So we provided the services for free. And that’s the way it’s always been. It was only 10 years later that we found out –thanks to the Peking University assessment—that our cost of providing services per patient visit was about 1/7 that of the public health hospitals. In doing this, we stumbled across what is perhaps their #1 cultural value: jinpa, which in Tibetan means “generosity.” In about 2008 one of the high Tibetan lamas wrote a memorial, which declared our clinic a Medicine Buddha center.

 Another element of connecting directly to our beneficiaries is the lack of orthodoxy: neither medical, public health nor development. This means we, in essence, learned to cook from scratch, meaning we weren’t taking anyone’s word for it. In some ways this open view put our direct experience with Surmang on the front burner and as a result it became actually easier to take on appropriate public health, medical or development advice. It wasn’t always so natural or easy for me, like back in 2006 when Mauritz Van pelt told me that our foundation is about “empowering women.” I’ll never forget that. It was a defining moment; that advice would become our victory banner 9 years later, reducing maternal mortality in a place where it is the #1 killer and in writing a proposal about empowering women and girls in Tibet.

 It made it possible to hear the sage advice of Dr. Ray Yip, regarding Chinese PH policy during his many trips to Surmang. It made it possible to see that clinical delivery was the most advanced form of the assisted delivery our Community Health Workers were giving. But whatever we learned was based on the foundation of our own openness and experience.



We had 4 very great medical volunteers: Board member Dr. Julie Carpenter, back for her third rotation. Drs. Laura Kimbro, Trudy Singzon and Sisi Zhao. Dr. Kimbro is an OBGYN who has done many such international rotations as is Dr. Singzon. Dr. S is also a teacher of an international OBGYN protocol, A.L.S.O.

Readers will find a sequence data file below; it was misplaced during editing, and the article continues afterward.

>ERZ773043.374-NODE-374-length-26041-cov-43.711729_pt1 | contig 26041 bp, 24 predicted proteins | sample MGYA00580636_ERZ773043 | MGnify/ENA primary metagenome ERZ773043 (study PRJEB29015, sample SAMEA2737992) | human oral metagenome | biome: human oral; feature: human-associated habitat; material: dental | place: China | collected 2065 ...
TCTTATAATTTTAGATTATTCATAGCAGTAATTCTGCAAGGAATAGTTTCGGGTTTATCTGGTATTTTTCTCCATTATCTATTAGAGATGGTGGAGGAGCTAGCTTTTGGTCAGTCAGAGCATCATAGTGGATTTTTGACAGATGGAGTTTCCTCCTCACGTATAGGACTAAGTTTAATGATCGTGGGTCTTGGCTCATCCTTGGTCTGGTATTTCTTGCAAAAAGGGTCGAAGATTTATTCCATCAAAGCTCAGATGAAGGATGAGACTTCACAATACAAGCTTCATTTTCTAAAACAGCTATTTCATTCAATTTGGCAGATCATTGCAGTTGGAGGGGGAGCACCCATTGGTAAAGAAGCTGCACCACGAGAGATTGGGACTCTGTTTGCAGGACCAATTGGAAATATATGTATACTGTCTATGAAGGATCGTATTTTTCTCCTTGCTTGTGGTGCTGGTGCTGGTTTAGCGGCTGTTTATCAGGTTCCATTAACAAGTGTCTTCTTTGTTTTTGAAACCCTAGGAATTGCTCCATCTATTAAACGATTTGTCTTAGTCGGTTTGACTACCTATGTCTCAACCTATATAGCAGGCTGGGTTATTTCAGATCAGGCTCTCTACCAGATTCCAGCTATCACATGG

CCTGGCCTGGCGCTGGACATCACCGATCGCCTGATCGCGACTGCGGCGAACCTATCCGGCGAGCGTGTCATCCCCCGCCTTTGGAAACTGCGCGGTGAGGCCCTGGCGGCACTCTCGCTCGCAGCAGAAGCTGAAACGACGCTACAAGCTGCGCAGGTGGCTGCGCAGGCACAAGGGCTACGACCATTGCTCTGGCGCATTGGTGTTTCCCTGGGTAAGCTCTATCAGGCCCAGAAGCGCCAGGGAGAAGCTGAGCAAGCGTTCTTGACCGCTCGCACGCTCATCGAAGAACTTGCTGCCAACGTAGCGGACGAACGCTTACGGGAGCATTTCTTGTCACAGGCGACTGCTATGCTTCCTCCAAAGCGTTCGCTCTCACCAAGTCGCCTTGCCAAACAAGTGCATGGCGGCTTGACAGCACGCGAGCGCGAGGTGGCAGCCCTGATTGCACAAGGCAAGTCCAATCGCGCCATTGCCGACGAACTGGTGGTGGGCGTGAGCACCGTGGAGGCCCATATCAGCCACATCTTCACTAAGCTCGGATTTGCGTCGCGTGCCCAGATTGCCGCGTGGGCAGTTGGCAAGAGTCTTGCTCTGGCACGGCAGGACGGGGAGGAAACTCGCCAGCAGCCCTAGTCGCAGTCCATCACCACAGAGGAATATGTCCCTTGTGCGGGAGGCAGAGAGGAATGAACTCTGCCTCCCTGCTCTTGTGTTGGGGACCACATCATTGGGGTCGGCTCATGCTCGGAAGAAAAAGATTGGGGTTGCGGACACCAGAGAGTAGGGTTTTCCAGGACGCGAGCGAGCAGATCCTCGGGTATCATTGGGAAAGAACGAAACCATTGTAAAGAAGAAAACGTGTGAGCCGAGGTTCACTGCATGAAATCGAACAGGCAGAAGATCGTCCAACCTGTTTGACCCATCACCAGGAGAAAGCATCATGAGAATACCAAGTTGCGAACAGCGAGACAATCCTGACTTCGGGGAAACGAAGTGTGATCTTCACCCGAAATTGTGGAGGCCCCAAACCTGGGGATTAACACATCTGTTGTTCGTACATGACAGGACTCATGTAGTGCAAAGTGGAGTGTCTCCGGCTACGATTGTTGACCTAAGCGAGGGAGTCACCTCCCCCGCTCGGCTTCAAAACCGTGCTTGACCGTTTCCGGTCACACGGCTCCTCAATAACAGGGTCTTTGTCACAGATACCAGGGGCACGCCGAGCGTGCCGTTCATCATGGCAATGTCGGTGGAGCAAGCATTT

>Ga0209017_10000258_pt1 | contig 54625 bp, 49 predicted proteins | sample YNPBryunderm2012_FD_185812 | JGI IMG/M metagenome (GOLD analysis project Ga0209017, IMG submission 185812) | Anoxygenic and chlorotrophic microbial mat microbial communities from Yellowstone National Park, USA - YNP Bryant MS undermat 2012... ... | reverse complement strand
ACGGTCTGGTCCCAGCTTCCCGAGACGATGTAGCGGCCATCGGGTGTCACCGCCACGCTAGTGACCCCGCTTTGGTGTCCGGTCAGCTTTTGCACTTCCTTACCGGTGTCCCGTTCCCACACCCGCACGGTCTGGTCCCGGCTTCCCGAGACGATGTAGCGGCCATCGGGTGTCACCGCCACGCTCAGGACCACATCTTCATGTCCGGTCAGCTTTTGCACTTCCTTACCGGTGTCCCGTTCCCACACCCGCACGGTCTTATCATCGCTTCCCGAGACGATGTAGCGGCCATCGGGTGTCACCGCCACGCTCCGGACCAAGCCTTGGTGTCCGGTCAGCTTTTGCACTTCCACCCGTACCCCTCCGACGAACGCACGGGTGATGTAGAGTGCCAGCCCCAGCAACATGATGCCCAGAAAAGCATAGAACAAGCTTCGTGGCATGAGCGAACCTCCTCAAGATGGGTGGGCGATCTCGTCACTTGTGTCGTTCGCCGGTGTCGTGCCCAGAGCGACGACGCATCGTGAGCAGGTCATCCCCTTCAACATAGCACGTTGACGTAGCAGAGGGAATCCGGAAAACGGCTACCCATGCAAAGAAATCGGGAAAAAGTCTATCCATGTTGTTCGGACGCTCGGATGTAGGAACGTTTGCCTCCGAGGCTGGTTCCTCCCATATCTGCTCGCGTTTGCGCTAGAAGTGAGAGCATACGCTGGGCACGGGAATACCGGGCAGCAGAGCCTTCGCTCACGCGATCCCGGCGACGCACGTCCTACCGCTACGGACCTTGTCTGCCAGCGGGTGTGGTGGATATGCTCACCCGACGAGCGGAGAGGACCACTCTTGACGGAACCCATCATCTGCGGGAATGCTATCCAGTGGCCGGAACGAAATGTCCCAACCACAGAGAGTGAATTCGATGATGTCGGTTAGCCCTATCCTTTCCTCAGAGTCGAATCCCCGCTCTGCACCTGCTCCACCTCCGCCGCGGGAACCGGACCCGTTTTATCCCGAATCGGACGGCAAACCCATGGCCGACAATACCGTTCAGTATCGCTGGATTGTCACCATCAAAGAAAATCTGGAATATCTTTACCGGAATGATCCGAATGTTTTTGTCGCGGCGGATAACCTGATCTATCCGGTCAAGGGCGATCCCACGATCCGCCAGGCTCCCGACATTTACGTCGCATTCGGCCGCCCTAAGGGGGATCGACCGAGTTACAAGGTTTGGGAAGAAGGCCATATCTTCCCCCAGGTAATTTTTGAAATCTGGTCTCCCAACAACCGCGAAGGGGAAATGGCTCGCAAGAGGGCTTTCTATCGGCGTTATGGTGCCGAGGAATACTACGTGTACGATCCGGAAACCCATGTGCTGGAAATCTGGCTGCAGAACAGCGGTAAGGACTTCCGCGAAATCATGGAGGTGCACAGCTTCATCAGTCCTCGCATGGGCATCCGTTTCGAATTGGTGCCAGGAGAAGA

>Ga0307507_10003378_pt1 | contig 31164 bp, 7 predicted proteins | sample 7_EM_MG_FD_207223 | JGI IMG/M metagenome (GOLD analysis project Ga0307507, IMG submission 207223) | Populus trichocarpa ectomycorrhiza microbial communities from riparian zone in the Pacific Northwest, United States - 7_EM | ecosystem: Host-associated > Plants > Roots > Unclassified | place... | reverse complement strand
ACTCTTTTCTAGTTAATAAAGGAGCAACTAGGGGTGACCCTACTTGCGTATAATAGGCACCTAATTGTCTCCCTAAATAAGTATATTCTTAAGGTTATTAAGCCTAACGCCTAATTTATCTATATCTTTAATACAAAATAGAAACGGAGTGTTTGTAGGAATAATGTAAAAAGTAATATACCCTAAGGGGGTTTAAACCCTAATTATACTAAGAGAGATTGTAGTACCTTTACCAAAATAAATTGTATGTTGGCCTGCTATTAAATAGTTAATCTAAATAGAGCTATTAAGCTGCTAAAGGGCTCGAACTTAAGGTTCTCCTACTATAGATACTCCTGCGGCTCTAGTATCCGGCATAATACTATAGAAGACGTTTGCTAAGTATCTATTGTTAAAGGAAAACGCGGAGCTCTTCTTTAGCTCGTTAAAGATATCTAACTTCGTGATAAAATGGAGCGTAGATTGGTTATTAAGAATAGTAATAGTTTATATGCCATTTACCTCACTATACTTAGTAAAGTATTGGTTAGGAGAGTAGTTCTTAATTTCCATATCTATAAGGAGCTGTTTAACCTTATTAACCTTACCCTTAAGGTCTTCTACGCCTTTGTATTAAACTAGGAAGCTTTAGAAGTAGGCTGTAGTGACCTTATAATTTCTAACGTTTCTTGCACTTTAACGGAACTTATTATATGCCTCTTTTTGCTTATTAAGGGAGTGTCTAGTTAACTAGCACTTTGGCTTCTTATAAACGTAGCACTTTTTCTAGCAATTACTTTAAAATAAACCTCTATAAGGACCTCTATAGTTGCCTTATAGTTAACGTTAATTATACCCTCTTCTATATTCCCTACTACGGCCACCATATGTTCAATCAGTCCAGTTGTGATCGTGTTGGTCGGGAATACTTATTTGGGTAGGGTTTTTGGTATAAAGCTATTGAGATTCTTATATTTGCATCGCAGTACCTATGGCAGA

2014 was the year we became –with the help of the Chinese Government, Yushu Public Health Bureau—a registered charity in China. It was the year we began the journey with supporters and donors from inside China. Why not? We are a Chinese organization. It was the year of our engagement with the Danish Chamber of Commerce China, resulting in the construction of a birthing center on our Surmang campus and the installation of birthing centers at 4 partner township hospitals.

 So it seemed natural, after our 4th Annual Fundraiser in Beijing, that we figure out how to use that birthing center to maximum advantage. The answer was articulated in a proposal written by Suzanne Smith and myself over a two-month period. The guts of the proposal lie in empowering women and girls in Tibet. And the means to achieving that goal is to reduce maternal and infant mortality. Dying in the process of creating life is the greatest challenge Tibetan women face. We proposed doing this through incentivizing mothers, community health workers and our doctors in pre-natal exams, birthing, post-natal and well-baby exams.

 And why not? Already our salaries to community health workers are 1/3 of their family income. Since the government has stopped the collection of cordyceps sinesis (“worm grass”) due to possible extinction, it makes sense that increasing income would make clinical delivery more attractive.

Through the help of Director Chris Devonshire Ellis, 2014 was the year that we partnered with Dezan Shira to get the benefit of their expertise in financial reporting. Not only that, they did 3 articles for us in their 40,000 member "Asia Briefing." 2014 was the year that our website, www.surmang.org, was redone largely with the help of the marketing firm, Shanghai Jungle. In our last reported week our requests for pages went from an average of 3500/week, pre-re-do, to 15,000 a week, post.

In addition  Did I mention that 2014 is the year when our Surmang Clinic achieved status as a government clinic? That means that we are the beneficiaries of meds, supplies and can register births (and deaths).

 Part 2 of the proposal is the creation of an income stream –a weaving co-op so we can re-introduce traditional yak cashmere blankets and shawls, a skill lost during the cultural revolution. Usually in the NGO business success is monitored according to measurable outputs and indicators. But for this project –as well as mothers and babies not dying in birth—the non-measurable outputs are really the strongest. These are: how a woman feels about having a baby. Joyful or life threatening? And how a traditional sacred craft like weaving reassures Tibetans of their place in this world. In a book on Balinese weaving, someone said, “the patterns in this cloth are the lens which brings the power invisible world into the visible.” I hope that the cloth of our foundation could as a whole could have a similar wholesome impact, as we enter 2015.

I welcome you to join us.

Lee Weingrad